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Category:    Home > Reviews > Drama > Teens > Crime > Cry Baby Killer – Back-To-Back Jack Edition (1958/Disney)

Cry Baby Killer – Back-To-Back Jack Edition (1958/Disney)


Picture: C     Sound: C     Extras: D     Film: C



With its hilarious title song and debut performance by Jack Nicholson, Jus Addiss’ Cry Baby Killer (1958) remains an understandable curio as the wild title character land up kidnapping and holding three people as he tries to hide from a possible murder rap after opening fire on opposing gang members.


The film is formulaic and part of a cycle of Rock-music linked B-movie dramas of the time about misguided youth.  With that said, it is not a great film, but can be an unintentional howler even without Nicholson.  An early Allied Artists/Roger Corman production, the film is corny throughout, which just adds to its appeal.  The greatest irony is that while Rock of this first era would soon die out as Elvis joined the military, The Big Bopper, Richie Valens and Buddy Holly died in their ugly plane accident, Jerry Lee Lewis found trouble and Little Richard found Jesus, here was Nicholson, who would become key to the next Rock and counterculture movement.  Cry Baby Killer is an interesting piece of cultural history worthy of preserving and getting out on DVD.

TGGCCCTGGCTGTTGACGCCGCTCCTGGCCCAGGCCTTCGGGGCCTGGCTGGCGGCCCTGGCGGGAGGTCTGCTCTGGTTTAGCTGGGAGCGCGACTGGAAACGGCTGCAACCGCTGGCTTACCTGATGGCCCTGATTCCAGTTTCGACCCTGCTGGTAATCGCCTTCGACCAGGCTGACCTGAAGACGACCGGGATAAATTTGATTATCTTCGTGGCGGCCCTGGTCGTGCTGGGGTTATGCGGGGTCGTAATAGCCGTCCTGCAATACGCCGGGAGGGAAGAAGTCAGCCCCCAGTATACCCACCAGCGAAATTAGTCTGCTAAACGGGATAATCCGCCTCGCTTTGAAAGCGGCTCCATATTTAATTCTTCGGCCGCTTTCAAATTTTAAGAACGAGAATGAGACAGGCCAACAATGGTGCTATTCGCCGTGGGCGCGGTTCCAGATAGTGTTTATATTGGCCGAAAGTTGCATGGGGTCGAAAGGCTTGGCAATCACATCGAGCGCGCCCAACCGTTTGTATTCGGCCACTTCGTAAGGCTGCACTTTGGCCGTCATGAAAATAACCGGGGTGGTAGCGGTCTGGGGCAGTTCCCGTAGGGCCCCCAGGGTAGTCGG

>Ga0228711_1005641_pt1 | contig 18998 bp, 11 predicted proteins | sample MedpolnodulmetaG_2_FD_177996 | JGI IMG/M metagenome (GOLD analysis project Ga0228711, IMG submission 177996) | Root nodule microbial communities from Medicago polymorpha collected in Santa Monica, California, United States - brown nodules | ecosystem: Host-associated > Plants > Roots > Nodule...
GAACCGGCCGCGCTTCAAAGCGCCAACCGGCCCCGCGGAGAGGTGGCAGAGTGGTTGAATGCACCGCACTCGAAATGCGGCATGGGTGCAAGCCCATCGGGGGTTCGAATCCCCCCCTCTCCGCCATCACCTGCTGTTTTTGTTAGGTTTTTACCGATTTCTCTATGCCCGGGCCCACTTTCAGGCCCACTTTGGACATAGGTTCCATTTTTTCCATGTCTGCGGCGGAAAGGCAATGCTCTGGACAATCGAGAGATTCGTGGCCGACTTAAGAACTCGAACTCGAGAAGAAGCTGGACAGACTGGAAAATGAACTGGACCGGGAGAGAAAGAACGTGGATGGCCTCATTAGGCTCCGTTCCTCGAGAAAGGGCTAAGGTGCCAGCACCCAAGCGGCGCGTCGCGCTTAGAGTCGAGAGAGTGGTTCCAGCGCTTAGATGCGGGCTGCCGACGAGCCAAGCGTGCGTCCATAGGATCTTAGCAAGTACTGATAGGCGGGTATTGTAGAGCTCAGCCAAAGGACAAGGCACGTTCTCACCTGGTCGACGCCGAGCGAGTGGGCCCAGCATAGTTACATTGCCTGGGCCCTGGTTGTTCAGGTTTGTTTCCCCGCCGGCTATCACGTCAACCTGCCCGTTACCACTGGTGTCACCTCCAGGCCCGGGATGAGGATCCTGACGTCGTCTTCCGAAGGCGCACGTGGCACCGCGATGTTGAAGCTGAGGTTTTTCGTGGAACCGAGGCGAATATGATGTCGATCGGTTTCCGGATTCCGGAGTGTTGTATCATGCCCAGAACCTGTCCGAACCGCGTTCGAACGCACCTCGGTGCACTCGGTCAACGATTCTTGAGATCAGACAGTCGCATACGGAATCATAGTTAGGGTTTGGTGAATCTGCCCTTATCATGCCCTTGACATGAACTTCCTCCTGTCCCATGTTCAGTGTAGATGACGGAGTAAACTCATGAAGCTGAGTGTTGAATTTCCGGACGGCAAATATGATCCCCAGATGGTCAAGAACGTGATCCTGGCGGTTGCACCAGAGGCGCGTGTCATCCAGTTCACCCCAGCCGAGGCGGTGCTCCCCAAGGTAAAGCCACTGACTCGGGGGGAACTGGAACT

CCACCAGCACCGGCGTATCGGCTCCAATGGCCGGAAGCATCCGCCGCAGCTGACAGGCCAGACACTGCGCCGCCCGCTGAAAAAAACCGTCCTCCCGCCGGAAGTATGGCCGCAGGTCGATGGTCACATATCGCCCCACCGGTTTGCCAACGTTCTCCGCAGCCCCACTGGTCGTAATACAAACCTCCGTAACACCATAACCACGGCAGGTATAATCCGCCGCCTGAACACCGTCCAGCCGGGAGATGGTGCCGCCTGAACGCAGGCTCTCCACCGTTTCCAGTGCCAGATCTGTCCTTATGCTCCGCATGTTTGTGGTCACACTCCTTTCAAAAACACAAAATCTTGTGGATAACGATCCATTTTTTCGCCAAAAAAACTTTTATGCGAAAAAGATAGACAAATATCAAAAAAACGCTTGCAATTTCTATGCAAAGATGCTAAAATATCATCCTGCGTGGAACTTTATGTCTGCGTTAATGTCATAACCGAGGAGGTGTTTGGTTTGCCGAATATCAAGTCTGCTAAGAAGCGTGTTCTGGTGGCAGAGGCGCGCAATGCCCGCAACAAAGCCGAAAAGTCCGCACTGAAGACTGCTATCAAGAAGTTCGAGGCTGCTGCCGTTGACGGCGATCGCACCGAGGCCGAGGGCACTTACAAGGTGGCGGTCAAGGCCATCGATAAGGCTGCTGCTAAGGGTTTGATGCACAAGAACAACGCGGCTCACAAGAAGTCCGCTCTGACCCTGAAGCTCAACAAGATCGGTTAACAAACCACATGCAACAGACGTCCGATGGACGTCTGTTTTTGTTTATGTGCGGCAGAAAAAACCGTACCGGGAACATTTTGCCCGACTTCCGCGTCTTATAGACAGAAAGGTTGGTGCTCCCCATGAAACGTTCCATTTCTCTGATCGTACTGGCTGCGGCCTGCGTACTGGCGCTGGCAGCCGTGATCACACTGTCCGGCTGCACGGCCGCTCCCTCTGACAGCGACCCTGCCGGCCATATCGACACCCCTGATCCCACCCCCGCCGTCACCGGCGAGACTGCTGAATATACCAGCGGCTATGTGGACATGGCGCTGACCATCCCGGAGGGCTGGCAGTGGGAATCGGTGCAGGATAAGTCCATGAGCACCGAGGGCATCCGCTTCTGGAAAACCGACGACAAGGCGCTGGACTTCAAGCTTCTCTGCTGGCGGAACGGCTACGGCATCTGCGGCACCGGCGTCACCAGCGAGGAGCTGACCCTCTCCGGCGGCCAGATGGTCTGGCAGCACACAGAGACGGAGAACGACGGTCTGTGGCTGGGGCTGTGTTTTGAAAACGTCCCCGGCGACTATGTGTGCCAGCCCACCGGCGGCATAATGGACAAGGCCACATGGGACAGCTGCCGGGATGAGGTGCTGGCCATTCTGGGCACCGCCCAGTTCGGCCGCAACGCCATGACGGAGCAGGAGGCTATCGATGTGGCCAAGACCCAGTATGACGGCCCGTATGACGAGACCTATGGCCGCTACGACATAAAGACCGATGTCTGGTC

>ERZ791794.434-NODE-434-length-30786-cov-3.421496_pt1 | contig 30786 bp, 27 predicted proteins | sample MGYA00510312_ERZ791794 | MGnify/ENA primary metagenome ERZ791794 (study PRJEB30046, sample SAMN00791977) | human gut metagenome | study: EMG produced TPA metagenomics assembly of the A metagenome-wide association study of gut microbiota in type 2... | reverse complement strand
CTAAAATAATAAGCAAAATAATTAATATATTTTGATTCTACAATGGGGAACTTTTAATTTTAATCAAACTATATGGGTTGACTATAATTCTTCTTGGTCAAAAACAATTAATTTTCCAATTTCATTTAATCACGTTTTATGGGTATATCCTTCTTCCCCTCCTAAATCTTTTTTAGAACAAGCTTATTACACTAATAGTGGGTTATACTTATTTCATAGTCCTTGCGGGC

The 1.33 X 1 black and white image is unfortunately softer than black and white of the period should be, but is watchable, while the Dolby Digital 2.0 Mono also shows the age and low budget of the production.  For Blu-ray, they’ll have to go back and fix this one up, but it would be worth it.  Extras include introductions for this film and a bonus inclusion of Nicholson in the 1960 Little Shop Of Horrors Corman also produced.  Sadly, there is no trailer for the either film, but one for Cry Baby Killer can be found on the Naked Youth/Teen Mania DVD.  Worst of all, Little Shop is only here in an awful colorized version that makes no sense and looks awful.  Turning off (or down) the color on your set (if you can) will not help, because the ugly plastering is still there.


Good thing the main film is interesting.



-   Nicholas Sheffo


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